Healthier Lunch & Dinner Options
Before reading on, make sure you’ve checked out part one of our healthy eating series about why you shouldn’t think about healthy food and unhealthy food as a black and white issue. Also, be sure to check out last week’s article if you want some ideas on how to eat healthier in the mornings. This week’s article will discuss some healthy lunch and dinner foods and expand on what makes them healthy. All calorie and macronutrient information was obtained from the online database/phone app MyFitnessPal. Foods will be listed along with their calorie and macronutrient contents written as calories, protein(p)/carbohydrate(c)/fat(f).
Sandwich vs. Lettuce Wrap
Ham & Cheese Sandwich (1, Homemade) 310cal, 19p/36c/10f / Ham & Cheese Lettuce Wrap (1, Dagwoods) 120cal, 11p/6c/6f
While bread is certainly not the enemy (as popular culture might have you believe), an easy way to cut some calories out of your diet is to replace the bread on your sandwich with lettuce wraps. This allows you to remove some carbs and fat from the meal while keeping most of the protein. Lettuce wraps also work great in place of tortillas. Next time you’re making a sandwich or burrito, try putting it in a lettuce wrap instead!
Full Sandwich vs. Open Faced Sandwich
2 slices of bread (wheat) 160cal, 6p/30c/2f / 1 slice of bread (wheat) 80cal, 3p/15c/1f
Another great option for reducing the calorie content of your sandwiches without completely getting rid of the bread is to have an open faced sandwich with one slice of bread instead of two. This gives you the same great taste and feel of a sandwich while cutting the carb content in half!
Chips vs. Fruit
Chips (Baked Lays, 1 bag) 130cal, 0p/26c/2f / Mixed Fruit (generic, 1 cup) 44cal, 1p/10c/0f
Chips are very calorie dense and not very nutrient dense. Even the “healthier” options such as the baked lays in this example are pretty high in calories. They are high in carbs (and fat, depending on what type of chips) and they don’t contain any useful things like protein, fiber, or vitamins. Swap out the chips or crackers in your lunch with some mixed fruit and you’ll be cutting calories while also getting your vitamins in!
Chicken Thighs vs. Chicken Breast
Chicken Thigh (4oz raw) 180cal, 21p/0c/10f / Chicken breast (4oz raw) 110cal, 22p/0c/3f
If you’re trying to cut some calories, an easy change is to replace the dark meat chicken you eat (thighs, legs) with light meat (breasts). 4oz of chicken breast has 7g less fat and 70 fewer calories than an equal portion of thigh meat. While plain chicken breast can be bland and flavorless, you can make it taste great by marinating it in your favorite sauce or putting your favorite seasoning on it. Throw it on the grill for the best flavor!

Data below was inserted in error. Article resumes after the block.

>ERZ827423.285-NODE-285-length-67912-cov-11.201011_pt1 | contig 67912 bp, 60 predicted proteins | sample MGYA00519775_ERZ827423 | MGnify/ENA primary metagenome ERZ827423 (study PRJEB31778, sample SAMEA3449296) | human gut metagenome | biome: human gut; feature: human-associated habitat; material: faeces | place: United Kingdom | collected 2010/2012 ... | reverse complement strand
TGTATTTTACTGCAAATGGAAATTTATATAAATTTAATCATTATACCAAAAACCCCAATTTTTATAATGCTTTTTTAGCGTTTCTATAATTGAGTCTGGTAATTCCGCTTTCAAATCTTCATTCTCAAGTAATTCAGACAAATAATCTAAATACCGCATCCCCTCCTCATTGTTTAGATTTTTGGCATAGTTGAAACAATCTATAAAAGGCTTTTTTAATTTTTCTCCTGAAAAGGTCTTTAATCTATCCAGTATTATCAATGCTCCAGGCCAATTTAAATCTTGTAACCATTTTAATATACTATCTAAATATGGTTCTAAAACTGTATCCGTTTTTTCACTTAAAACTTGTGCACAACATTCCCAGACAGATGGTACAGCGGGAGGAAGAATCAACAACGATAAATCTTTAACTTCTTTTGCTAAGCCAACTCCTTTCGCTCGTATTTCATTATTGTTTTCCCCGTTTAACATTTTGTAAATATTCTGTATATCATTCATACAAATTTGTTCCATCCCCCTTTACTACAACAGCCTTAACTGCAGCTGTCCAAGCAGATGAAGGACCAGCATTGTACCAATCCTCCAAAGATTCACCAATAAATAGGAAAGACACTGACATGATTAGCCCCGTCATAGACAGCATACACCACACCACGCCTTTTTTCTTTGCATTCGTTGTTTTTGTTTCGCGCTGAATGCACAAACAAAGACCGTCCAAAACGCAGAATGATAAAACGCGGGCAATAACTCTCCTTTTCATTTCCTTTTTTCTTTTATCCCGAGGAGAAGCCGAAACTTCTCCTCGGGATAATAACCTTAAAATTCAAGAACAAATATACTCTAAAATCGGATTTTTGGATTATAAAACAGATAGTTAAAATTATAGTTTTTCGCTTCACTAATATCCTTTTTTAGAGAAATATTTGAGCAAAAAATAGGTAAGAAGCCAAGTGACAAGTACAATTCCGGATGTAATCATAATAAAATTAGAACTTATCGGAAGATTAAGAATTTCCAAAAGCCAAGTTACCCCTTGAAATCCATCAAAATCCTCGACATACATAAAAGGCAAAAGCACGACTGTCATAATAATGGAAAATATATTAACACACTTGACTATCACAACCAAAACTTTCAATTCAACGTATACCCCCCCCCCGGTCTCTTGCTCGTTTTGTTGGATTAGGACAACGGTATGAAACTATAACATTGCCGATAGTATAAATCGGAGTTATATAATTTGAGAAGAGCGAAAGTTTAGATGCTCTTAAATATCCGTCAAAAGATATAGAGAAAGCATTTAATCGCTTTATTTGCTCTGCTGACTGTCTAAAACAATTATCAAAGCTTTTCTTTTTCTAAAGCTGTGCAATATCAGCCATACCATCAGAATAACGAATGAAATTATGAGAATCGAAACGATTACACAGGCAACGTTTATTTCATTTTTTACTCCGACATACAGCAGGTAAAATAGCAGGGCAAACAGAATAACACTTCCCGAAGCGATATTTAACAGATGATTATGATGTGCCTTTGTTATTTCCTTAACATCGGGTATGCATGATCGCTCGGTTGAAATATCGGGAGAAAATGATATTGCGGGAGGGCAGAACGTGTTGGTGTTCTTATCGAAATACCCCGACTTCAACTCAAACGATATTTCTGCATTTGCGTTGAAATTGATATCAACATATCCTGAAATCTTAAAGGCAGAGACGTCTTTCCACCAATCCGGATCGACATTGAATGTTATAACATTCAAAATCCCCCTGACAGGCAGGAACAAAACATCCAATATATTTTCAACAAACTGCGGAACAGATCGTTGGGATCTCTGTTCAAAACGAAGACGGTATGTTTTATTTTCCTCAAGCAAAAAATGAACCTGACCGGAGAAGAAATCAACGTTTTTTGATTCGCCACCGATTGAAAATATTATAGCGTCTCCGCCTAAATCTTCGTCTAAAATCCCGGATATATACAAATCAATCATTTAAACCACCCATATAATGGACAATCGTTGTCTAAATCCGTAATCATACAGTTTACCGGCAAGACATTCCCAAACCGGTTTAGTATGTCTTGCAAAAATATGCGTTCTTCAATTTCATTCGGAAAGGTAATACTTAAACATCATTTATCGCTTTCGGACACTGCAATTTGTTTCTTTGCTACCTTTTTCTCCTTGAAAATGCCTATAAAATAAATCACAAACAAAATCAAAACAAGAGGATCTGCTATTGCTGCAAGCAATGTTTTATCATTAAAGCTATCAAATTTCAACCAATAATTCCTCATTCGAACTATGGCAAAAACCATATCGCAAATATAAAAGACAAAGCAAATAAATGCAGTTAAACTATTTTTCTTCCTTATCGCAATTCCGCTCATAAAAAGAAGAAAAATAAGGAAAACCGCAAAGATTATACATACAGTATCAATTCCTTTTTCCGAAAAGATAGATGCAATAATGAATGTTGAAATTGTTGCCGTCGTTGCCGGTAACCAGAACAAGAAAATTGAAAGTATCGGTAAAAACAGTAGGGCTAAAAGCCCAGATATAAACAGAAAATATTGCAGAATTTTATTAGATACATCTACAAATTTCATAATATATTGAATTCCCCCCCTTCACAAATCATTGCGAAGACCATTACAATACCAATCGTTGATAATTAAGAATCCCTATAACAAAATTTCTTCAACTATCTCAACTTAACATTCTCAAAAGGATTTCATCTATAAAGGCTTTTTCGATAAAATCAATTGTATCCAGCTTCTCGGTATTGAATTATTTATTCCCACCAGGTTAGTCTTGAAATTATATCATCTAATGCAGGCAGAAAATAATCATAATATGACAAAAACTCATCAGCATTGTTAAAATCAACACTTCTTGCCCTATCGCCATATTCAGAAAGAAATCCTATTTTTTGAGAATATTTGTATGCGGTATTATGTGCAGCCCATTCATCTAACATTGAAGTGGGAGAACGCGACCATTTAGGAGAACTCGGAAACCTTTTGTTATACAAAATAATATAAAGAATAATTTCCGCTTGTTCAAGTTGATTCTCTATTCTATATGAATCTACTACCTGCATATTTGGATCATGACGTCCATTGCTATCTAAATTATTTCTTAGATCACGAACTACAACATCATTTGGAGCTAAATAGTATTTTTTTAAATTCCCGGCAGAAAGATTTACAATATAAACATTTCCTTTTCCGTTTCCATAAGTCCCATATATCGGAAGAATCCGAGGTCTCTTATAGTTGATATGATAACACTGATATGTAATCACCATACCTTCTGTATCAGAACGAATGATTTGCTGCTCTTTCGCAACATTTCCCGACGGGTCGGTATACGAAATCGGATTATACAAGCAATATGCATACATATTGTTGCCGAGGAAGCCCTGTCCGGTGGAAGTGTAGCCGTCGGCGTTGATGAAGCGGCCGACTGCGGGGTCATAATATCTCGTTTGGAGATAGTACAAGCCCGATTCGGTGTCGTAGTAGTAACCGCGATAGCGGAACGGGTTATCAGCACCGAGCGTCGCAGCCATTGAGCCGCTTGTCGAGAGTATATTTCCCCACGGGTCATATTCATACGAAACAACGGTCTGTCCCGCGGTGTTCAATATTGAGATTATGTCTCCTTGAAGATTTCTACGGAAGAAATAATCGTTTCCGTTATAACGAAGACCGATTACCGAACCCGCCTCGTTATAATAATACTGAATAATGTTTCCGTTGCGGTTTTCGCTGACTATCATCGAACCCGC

80/20 Ground Beef vs. 93/7 Ground Beef
80/20 Beef (4oz raw) 280cal, 19p/0c/22f / 93/7 Beef (4oz raw) 170cal, 23p/0c/8f
If you’ve previously been buying 80/20 (or 85/15) ground beef, an easy way to decrease your daily calories is to start buying 90/10, 93/7, or 96/4 ground beef. Lean ground beef has less than half of the fat and about 100 fewer calories than typical 80/20 ground beef does per serving. Some people say they like the extra fat because it tastes better, but in my experience I can’t even tell the difference in taste between 80/20 and 93/7 beef. If you can eat something that tastes the same but is much less calorie dense, why wouldn’t you?
Pasta vs. Brown Rice
Pasta (spaghetti, 2oz) 200cal, 7p/41c/1f / Brown Rice (Morrison, ½ cup) 124cal, 3p/26c/1f
Pasta is not unhealthy, but it is very easy to eat a lot of due to a low fiber content. 2oz is not very much pasta, and that already has 200 calories. I’d be willing to bet that most Americans are having more than 2oz at a time when they have pasta. Brown rice on the other hand is much harder to eat a lot of because it is high in fiber. A serving of brown rice also has about 75 fewer calories than a serving of pasta as well, and since you’re less likely to overeat brown rice you’re probably saving yourself even more calories by making the switch. Try swapping out the pasta for brown rice next time you make a dish that calls for pasta as a side!
Oil Based Salad Dressings vs. Vinegar/Fruit Based Dressings
Ranch dressing (2 tbsp, generic) 140cal, 1p/2c/14f/Balsamic Vinaigrette Dressing (2tbsp, Kraft) 60cal, 0p/5c/5f
Salad dressings can make or break a salad. You can have all the healthy ingredients in your salad that you want, but if you douse it in a fatty dressing then you may as well just be eating a greasy cheeseburger! This is something that a lot of people don’t realize. They’ll make a salad because they want to eat healthy, but then cover it in ranch or a similar fatty dressing, often times using far more than one serving size. Try using vinegar or fruit based dressings instead. These dressings have far fewer calories so they won’t defeat the purpose of the salad! Another option if you want to stick with the oil-based dressings is to put your dressing on the side rather than on the salad. This way, you can just dip your fork in to get a little bit of dressing instead of a whole bunch each bite.
General Considerations for a Healthy Lunch and Dinner
Here is a simple guideline to follow for making healthy lunch and dinner. Simply pick a protein, a veggie, and a carb, and add a sauce/dressing if needed. This sounds boring at face value, but it actually gives you countless options. For example, one week you could have something simple like steak, broccoli, and potatoes and the next week you could make something a little fancier like fajitas (marinated chicken, bell peppers & onions, with refried beans) or stir fry (chicken/steak, peppers, broccoli & carrots, and white rice with stir fry sauce). Using this as a guideline will assure that you’re eating meals high in protein, fiber, and micronutrients while not going overboard with carbs and fats. Give it a shot!